Acknowledgements Introduction Part I: Evolution of the Sikh Tradition 1. Guru Nanak and His Early Successors 2. Martyrdom and Militancy: Rise of the Khalsa 3. Modernity and Colonialism Part II: Teachings and Practices 4. Way of Life 5. Sikh Philosophy Part III: Pluralism & its Challenges 6. Sikh Ethics 7. Sikhs and the Public Sphere Glossary of Punjabi Terms Notes Index
Discussion of Sikhism and traditionally difficult themes such as the relationship between politics and religion, violence and mysticism, culture and spirituality, or particularity and globalization.
Arvind-Pal Singh Mandair is an Associate Professor and holder of the S.B.S.C. Endowed Chair in Sikh Studies at the University of Michigan, USA. His earlier books include: Religion and the Specter of the West: Sikhism, India, Postcoloniality and the Politics of Translation (2009), Teachings of the Sikh Gurus (with Christopher Shackle, 2005), Secularism and Religion-Making (2009). He is a founding editor of the journal Sikh Formations: Religion, Culture and Theory.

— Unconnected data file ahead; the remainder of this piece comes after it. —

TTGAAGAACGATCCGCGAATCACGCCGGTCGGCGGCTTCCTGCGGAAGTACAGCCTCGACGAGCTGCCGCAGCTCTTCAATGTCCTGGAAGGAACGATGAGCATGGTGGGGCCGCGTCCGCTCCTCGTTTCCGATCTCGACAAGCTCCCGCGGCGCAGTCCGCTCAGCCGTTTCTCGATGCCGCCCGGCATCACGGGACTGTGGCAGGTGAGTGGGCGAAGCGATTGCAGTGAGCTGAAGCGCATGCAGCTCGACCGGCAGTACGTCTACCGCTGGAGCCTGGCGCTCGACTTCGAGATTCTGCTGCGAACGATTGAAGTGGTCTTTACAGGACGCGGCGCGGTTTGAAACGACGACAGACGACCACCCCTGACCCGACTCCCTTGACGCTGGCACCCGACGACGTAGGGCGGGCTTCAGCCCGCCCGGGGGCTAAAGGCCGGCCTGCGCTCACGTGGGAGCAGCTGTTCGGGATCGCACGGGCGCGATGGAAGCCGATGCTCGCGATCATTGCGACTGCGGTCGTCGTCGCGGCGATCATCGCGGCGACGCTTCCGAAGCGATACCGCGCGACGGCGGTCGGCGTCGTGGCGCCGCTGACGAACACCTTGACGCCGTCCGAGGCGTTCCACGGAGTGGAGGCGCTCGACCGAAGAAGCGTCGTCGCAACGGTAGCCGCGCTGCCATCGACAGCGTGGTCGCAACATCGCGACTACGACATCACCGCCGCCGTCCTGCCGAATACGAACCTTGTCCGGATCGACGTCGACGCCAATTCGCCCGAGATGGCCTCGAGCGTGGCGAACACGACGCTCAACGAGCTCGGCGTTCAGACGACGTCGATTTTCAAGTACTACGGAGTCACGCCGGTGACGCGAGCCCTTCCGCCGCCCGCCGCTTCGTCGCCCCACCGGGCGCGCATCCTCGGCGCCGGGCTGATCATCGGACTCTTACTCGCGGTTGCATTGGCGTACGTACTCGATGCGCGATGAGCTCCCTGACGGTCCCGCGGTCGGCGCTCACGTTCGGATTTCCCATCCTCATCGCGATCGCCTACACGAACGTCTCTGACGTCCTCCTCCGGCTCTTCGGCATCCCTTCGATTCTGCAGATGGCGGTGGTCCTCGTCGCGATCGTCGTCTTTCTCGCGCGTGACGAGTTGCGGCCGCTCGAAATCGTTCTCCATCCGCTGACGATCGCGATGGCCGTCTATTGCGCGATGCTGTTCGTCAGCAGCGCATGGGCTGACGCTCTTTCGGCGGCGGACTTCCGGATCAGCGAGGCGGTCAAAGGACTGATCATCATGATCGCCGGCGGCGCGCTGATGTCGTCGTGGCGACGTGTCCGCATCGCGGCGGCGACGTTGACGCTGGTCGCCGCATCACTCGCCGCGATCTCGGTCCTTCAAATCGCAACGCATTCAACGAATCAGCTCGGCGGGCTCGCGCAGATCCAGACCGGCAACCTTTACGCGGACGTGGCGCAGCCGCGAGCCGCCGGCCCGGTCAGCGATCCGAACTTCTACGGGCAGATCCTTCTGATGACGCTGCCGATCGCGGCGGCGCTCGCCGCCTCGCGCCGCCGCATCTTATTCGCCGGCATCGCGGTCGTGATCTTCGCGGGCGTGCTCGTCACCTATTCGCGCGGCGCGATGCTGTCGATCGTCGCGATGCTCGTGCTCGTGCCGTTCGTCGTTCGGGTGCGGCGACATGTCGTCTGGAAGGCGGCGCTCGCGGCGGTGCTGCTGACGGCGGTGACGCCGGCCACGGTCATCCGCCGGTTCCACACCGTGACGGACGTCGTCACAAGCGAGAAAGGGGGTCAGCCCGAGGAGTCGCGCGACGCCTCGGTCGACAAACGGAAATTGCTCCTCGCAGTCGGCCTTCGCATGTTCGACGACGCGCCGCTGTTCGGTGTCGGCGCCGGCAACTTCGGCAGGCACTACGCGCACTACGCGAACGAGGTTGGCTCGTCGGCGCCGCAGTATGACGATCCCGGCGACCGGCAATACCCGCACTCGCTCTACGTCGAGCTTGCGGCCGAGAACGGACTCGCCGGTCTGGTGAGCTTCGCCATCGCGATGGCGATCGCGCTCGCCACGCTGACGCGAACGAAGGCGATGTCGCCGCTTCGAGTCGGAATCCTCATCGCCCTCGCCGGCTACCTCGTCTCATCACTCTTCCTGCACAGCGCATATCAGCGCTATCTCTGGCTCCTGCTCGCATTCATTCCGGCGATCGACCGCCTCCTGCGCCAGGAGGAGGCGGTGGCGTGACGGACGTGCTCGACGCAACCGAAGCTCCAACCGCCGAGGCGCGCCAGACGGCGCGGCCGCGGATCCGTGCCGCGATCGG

Sikhism - A Guide for the Perplexed is an insightful and well-crafted introduction to the study of Sikhism as a dynamic and internally fluid tradition. Mandair offers a novel approach in this introductory text that avoids the common pitfalls of historicism and that denaturalizes the tendency to frame Sikhi as purely religious experience within the parameters of the secular-religious binary. Focusing on key issues that reflect what animates Sikh activity and the lived experiences of Sikhs today, Mandair is able to achieve what might seem incommensurable objectives: introducing novices to a field of study, while challenging those already engaged in Sikh Studies with new insights and perspectives. Intriguing and at times provocative, this text will without doubt stand out among introductory texts to Sikhism for its interdisciplinary format, its success in engaging readers intellectually, and its capacity to actively relate ideas from the history and philosophy of religion in a way in which the encounter between these disciplines and Sikhi as an emerging philosophy and way of life remains always in sight. -- Michael Nijhawan, Associate Professor of Sociology, York University, Canada